If no one was on call… physicians could have been exposed to triple-damage lawsuits for honest Medicaid billing mistakes. The legislation would create new causes of civil action in state court for Medicaid “false claims.” The legislation would incentivize personal injury lawyers to seek out “whistleblowers” in medical clinics, hospitals and the like to pursue civil actions against physicians and others for alleged Medicaid fraud, with damages being tripled the actual loss to Medicaid. The standard in the bill would have allowed even honest billing mistakes to qualify as “Medicaid fraud,” creating new opportunities for lawsuits where honest mistakes could be penalized.

If no one was on call… physicians would have been held liable for the actions or inactions of midwives attending home births. While a lay midwife bill did pass this session establishing a State Board of Midwifery, the bill contains liability protections for physicians and also prohibitions on non-nurse midwives’ scope of practice, the types of pregnancies they may attend, and a requirement for midwives to report outcomes.

If no one was on call… the right to trial by jury, including jury selection and jury size, could have been manipulated in personal injury lawyers’ favor.

If no one was on call… physicians could have been held legally responsible for others’ mistakes, including home caregivers, medical device manufacturers and for individuals following or failing to follow DNR orders.

Protecting Public Health and Access to Quality Care

Every session, various pieces of legislation aimed at improving the health of Alabamians are proposed. At the same time however, many bills are also introduced that endanger public health and safety, like those where the legislature attempts to set standards for medical care, which force physicians and their staffs to adhere to non-medically established criteria, wasting health care dollars, wasting patients’ and physicians’ time and exposing physicians to new liability concerns.

If no one was on call… legislation could have passed to lower biologic pharmaceutical standards in state law below those set by the FDA, withhold critical health information from patients and their doctors, and significantly increase administrative burdens on physicians.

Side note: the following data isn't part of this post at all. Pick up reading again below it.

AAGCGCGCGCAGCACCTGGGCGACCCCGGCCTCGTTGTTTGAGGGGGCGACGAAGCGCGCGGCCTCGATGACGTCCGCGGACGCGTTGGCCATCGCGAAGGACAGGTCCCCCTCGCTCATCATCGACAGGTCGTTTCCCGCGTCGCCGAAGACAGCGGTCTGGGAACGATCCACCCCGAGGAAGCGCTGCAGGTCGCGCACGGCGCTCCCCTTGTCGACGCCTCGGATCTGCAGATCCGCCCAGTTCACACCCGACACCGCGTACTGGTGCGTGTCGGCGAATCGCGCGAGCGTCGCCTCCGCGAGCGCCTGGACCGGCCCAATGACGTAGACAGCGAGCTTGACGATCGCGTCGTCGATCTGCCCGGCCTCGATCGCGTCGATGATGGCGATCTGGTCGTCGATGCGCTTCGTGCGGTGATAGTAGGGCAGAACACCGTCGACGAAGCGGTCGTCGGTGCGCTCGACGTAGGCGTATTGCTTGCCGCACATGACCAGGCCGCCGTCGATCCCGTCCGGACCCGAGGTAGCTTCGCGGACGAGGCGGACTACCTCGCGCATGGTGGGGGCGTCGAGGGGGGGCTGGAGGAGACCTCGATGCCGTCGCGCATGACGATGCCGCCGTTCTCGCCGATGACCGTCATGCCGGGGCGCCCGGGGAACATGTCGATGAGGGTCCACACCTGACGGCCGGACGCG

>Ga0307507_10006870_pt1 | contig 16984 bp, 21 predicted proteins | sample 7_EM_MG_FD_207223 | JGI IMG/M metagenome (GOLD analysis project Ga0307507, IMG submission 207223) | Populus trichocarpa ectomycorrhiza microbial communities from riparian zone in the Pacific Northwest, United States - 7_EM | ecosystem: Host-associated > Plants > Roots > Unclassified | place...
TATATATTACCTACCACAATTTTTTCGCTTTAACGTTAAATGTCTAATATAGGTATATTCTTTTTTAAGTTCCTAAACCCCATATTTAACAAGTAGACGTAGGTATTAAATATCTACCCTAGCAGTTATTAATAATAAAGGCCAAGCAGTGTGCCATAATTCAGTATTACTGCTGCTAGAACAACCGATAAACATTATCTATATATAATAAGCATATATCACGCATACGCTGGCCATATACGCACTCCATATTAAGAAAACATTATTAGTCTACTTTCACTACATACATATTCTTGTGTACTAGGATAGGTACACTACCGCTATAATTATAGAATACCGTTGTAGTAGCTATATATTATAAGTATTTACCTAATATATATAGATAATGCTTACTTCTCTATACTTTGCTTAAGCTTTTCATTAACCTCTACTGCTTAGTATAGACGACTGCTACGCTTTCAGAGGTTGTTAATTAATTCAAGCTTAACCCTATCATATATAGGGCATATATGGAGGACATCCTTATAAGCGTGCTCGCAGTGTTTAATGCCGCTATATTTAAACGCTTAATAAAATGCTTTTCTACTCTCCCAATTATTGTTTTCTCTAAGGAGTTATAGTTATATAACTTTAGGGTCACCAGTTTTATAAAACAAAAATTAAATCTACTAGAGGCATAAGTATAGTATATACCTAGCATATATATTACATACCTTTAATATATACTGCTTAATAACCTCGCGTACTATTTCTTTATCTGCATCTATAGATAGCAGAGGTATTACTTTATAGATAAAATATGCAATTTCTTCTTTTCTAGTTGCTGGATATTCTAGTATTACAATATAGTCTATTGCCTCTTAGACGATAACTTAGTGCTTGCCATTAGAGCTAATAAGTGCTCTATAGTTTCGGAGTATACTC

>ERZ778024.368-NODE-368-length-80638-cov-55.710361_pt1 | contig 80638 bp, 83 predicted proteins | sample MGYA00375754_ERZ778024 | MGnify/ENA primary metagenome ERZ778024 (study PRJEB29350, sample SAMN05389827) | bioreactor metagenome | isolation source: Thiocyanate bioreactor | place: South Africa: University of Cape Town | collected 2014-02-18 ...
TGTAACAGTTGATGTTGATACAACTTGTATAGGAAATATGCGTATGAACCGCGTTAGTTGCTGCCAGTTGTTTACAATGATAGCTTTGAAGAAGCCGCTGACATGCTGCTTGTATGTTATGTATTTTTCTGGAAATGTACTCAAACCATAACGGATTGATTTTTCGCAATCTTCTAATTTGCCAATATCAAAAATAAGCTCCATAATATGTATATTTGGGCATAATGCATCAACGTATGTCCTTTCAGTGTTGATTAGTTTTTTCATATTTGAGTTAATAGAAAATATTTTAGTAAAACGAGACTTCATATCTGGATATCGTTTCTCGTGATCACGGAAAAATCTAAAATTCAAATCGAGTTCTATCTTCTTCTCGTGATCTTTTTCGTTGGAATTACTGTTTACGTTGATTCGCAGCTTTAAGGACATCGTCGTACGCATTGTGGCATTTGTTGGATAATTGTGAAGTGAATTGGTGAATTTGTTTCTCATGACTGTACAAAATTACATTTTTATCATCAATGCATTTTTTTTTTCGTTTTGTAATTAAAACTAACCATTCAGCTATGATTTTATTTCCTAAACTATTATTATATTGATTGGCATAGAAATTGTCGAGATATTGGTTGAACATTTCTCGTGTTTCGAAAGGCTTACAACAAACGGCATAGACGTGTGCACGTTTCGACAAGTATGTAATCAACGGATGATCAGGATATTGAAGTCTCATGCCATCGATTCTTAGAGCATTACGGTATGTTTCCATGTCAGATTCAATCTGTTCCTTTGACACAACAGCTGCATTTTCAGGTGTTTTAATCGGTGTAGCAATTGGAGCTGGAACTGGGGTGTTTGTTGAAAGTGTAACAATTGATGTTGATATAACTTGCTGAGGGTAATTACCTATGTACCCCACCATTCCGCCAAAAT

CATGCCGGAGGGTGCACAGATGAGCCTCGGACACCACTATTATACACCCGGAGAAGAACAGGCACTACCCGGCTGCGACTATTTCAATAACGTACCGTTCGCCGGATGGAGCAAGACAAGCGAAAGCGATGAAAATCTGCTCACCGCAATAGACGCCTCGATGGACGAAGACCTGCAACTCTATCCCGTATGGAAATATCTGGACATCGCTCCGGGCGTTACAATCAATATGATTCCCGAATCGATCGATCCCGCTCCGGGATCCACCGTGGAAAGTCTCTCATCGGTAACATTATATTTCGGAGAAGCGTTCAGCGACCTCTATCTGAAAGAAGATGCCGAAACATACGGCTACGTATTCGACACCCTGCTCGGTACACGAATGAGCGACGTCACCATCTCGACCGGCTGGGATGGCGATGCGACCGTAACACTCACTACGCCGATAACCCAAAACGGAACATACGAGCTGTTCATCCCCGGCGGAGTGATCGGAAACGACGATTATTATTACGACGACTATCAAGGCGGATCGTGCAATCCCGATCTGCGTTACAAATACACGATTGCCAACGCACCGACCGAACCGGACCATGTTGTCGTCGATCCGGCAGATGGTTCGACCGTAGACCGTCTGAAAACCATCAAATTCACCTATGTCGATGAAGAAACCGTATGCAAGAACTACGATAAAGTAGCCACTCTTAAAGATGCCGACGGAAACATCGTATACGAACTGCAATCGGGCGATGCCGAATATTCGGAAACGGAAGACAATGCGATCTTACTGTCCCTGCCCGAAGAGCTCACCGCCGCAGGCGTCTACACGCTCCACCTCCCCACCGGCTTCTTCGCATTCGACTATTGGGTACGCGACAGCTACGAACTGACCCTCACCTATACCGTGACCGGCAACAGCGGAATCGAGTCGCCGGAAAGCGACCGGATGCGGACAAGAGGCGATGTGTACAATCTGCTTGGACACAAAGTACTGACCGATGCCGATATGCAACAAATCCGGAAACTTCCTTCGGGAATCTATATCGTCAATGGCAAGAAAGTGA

If no one was on call… allergists and other physicians who compound medications within their offices could have been shut down, limiting access to critical care for patients.

If no one was on call… numerous scope of practice expansions that endanger public health could have become law, including removing all physician oversight of clinical nurse specialists; lay midwives seeking allowance of their attending home births without restriction or regulation; podiatrists seeking to amputate, do surgery and administer anesthesia up the distal third of the tibia; and marriage and family therapists seeking to be allowed to diagnose and treat mental disorders as well as removing the prohibition on their prescribing drugs.

If no one was on call… state boards and agencies with no authority over medicine could have been allowed to increase medical practice costs through additional licensing and reporting requirements.

If no one was on call… legislation dictating medical standards and guidelines for treatment of pregnant women, the elderly and terminal patients could have been placed into bills covering various topics.

Other Bills of Interest

Rural physician tax credits… legislation to increase rural physician tax credits and thereby increase access to care for rural Alabamians did not pass but will be reintroduced next session.

Infectious Disease Elimination… legislation to establish infectious disease elimination pilot programs to mitigate the spread of certain diseases failed to garner support on the last legislative day.

Constitutional amendment proclaiming the State of Alabama’s stance on the rights of unborn children… legislation passed to allow Alabamians to vote at the November 2018 General Election whether to add an amendment to the state constitution to: